I plan to bring you a couple of the biggest names of the industry to see how they think and what they do to be better every day. Making an interview always results in even more questions. I promise I will fill the gap, just ask your questions in the comments section below.
It’s always fascinating to talk to top referees. Here is another piece for you guys, taste it mindfully.
Please tell us about your background. When did you start officiating? How was the road to NBA?
I started refereeing at 15 years old, with my father. My first game was an 8th grade game, or 1 year younger than I was at the time. I did my first High School varsity game at 17, one year younger than the players. I did HS ball for a couple years before going to referee summer camps at 19. After being in the right place at the right time (a camp game involving 9 technicals and 5 ejections), I was hired into the CBA (Continental Basketball Association) at 20 years old. I spent 7 years in the CBA, with the last 4 years also splitting time with WNBA as well before getting hired in the NBA in 2001.
How should we imagine the life as an NBA referee?
Busy. Travel is hectic… time away from your family… a different city every 2 days for
about 25 days a month. Scrutiny is at an all time high. one only needs to look to ESPN or youtube or elsewhere to see that there are many people that either don’t respect the job we do, or feel that they can do a better job themselves. Everybody has an opinion, and they get the advantage of slow motion, frame by frame, hi-def replays that they can rewind on their TiVo’s.
What was the most memorable game for you? Please tell us about it.
Game 3 of Memphis vrs OKC in the 2nd round of the playoffs in 2011. I got a chance to work with one of my biggest mentors, Kenny Mauer, who consequently also refereed with my father before he got hired in the NBA. I flew my dad down to Memphis for the game, and the three of us had a blast. The game was intense, and our crew did well that night.
What do you do to be mentally fit?
First take a break after the season…get away from it. Then, I teach at Elevate Officiating Camp (EOC) in Dallas. Teaching keeps me sharp, and always evolving.
What else do you do for mental preparation?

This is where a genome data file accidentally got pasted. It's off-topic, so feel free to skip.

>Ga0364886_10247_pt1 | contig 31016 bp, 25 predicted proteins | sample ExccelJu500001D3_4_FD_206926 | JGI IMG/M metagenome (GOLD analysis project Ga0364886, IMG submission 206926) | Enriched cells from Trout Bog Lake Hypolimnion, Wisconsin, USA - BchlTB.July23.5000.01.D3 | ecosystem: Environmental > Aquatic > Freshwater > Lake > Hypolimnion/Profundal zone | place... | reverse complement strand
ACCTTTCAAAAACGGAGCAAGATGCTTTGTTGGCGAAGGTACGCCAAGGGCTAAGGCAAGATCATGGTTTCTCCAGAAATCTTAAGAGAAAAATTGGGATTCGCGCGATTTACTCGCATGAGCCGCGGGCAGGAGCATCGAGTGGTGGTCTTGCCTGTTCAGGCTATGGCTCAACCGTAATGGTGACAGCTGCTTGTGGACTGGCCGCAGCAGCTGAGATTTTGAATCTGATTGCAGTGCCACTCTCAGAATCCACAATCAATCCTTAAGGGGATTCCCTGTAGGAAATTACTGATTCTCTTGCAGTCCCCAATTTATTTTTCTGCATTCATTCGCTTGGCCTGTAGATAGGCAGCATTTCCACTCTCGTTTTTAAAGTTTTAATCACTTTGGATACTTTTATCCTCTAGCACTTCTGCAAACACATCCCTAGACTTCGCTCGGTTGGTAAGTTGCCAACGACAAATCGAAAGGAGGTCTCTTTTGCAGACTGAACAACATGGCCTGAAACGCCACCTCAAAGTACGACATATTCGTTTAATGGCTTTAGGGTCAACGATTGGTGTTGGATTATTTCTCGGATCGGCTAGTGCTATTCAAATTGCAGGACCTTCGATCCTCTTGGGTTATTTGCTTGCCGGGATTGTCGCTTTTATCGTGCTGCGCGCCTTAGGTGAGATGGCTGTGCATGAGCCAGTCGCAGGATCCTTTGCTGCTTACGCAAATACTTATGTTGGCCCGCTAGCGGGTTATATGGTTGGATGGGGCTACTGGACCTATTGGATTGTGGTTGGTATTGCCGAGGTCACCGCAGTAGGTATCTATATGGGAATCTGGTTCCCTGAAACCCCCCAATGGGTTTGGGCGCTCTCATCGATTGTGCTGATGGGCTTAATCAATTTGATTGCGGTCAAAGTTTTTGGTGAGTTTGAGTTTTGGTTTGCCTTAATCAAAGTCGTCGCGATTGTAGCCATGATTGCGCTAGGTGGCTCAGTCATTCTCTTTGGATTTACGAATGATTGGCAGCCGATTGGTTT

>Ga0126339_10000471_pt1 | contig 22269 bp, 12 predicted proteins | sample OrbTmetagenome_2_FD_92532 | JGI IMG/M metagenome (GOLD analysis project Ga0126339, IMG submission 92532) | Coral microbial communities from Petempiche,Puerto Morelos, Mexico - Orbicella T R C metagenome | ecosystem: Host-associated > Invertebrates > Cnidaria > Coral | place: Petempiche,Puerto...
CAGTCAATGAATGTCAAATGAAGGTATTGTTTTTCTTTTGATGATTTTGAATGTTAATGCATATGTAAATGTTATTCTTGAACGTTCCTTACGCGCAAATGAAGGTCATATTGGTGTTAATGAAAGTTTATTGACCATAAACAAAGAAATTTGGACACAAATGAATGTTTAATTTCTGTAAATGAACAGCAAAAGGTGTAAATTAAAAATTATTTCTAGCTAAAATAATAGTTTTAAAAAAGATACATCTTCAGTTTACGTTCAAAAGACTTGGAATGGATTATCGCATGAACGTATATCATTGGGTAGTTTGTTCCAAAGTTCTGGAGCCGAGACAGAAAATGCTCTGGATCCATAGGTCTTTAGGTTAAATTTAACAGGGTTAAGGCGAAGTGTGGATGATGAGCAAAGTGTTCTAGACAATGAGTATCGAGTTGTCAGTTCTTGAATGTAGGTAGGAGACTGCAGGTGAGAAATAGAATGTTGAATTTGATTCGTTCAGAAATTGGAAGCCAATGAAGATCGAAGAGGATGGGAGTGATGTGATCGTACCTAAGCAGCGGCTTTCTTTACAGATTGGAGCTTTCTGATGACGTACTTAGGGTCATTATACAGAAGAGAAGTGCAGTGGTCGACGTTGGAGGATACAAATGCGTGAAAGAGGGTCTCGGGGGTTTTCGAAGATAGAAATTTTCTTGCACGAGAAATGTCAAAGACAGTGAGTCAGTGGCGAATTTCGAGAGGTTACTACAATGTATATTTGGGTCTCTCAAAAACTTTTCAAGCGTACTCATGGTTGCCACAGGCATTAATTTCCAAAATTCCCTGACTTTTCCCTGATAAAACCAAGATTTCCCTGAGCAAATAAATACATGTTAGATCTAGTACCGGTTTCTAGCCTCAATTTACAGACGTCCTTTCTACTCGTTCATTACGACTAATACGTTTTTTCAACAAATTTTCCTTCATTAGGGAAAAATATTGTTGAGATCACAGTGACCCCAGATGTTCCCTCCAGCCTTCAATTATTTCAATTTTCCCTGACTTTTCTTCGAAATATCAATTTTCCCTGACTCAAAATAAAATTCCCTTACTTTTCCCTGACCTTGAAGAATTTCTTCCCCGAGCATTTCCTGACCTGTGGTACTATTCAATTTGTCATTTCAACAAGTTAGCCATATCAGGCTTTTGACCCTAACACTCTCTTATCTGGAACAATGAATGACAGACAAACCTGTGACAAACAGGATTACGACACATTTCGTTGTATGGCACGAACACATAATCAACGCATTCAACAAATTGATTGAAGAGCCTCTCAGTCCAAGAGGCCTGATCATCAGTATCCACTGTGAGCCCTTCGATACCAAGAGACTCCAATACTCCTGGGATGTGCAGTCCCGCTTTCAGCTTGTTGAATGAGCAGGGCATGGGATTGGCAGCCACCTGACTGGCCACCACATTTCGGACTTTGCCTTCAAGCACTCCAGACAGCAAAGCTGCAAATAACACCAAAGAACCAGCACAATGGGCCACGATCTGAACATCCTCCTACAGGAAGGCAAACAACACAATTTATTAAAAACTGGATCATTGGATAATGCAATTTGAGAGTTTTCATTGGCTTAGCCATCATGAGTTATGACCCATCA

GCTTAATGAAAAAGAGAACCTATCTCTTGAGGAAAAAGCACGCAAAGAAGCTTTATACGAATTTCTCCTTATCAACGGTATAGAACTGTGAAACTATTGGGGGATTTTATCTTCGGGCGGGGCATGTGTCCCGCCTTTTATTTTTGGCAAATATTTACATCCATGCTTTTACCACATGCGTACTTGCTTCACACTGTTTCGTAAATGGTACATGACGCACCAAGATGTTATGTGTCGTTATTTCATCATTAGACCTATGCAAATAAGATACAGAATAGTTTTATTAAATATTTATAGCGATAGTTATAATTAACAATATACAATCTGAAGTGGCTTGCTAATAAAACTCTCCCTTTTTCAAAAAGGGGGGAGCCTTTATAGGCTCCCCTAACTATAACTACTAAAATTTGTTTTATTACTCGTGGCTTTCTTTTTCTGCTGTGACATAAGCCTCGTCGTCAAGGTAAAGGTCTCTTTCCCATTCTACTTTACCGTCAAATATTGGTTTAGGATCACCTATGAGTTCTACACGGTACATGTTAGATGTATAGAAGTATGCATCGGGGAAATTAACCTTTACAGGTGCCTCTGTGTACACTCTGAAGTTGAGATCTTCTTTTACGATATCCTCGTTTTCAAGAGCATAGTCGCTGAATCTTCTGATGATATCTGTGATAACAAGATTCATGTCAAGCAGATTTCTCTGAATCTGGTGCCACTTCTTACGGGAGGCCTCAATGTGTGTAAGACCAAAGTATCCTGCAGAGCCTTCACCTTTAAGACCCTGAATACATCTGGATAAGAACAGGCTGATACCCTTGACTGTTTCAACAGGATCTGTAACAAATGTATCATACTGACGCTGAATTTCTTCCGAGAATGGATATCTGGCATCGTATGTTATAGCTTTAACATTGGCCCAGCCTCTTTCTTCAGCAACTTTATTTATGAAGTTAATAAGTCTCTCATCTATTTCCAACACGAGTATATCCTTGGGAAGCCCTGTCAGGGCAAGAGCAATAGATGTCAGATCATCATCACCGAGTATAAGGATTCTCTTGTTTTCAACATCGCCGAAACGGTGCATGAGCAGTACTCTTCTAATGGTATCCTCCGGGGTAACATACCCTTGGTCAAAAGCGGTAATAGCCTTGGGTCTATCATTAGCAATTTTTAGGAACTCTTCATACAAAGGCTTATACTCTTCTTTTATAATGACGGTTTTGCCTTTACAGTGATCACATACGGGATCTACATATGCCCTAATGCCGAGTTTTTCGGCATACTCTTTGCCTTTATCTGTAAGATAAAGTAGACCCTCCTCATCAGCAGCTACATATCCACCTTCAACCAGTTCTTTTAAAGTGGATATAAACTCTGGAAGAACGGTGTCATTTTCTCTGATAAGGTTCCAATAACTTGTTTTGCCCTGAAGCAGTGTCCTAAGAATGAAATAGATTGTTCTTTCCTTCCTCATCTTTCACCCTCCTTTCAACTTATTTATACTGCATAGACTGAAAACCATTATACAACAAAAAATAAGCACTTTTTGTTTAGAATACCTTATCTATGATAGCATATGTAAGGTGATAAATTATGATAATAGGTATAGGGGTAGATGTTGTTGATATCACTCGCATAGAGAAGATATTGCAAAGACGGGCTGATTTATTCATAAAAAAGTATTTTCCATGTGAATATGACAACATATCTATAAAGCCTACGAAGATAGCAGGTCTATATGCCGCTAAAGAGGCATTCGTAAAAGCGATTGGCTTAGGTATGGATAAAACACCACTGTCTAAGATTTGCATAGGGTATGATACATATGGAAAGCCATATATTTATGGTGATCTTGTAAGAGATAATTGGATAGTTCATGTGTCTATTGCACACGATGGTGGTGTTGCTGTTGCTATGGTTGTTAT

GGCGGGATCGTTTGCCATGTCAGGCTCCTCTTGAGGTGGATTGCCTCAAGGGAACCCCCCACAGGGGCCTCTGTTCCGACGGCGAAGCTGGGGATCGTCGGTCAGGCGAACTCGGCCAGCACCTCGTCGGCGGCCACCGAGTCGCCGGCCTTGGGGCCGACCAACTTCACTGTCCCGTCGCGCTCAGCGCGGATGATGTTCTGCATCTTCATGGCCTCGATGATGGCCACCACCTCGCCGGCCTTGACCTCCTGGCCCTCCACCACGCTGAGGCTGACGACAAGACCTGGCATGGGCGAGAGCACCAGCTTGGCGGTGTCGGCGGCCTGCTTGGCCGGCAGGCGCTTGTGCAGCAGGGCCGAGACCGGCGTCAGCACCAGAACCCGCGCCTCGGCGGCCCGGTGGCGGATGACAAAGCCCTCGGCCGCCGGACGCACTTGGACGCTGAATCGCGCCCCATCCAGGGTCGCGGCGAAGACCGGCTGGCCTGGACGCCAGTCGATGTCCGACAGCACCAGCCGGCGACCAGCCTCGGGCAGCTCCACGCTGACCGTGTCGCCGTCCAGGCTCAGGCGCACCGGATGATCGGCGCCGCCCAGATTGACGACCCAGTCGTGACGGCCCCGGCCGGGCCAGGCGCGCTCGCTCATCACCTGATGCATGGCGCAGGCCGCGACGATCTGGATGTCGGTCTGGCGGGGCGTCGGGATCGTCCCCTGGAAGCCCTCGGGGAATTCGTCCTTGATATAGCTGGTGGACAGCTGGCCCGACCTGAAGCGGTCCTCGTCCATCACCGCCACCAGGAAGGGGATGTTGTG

Besides reviewing the rule book, case book, and manual, I review the curriculum of EOC which includes the ‘landmines’ of officiating, or the places we as referees ‘step in’ and hurt ourselves in games.
What is the biggest challenge for you at the moment?
Incorporating knowledge I’ve gained in officiating into my game. It’s one thing to conceptually understand something, but totally another to be able to apply it to your game every night.
What is your goal?
The NBA Finals. (Note from the editor: Ok, my bad, stupid question…)
How do you handle failures?
I’m getting better with this…but it took another way of thinking about it. “What do you tie your confidence to?” is the question. Are they tied to your results? Results in officiating (and in life) is a product of your own personal performance package at the time (A), and outside factors (B) that are outside of your control. R=A x B. So, even if you maximized your performance package (talent, experience, skill set, effort, and commitment), you still wouldn’t be able to guarantee your results…it’s not R=A. So, the trick is to tie your confidence to the process of improving your performance package (A), and not results (R). That way your confidence can remain high despite the results.
What do you consider the most important characteristic of a top referee?
Awareness… which can be learned.
If you could give only one advice to a young and ambitious referee, what would it be?
Build a solid foundation, and then go learn from the top in the profession.
This is exactly what we’re doing on this site. Feel free to leave your mark in the comments, you are always appreciated here.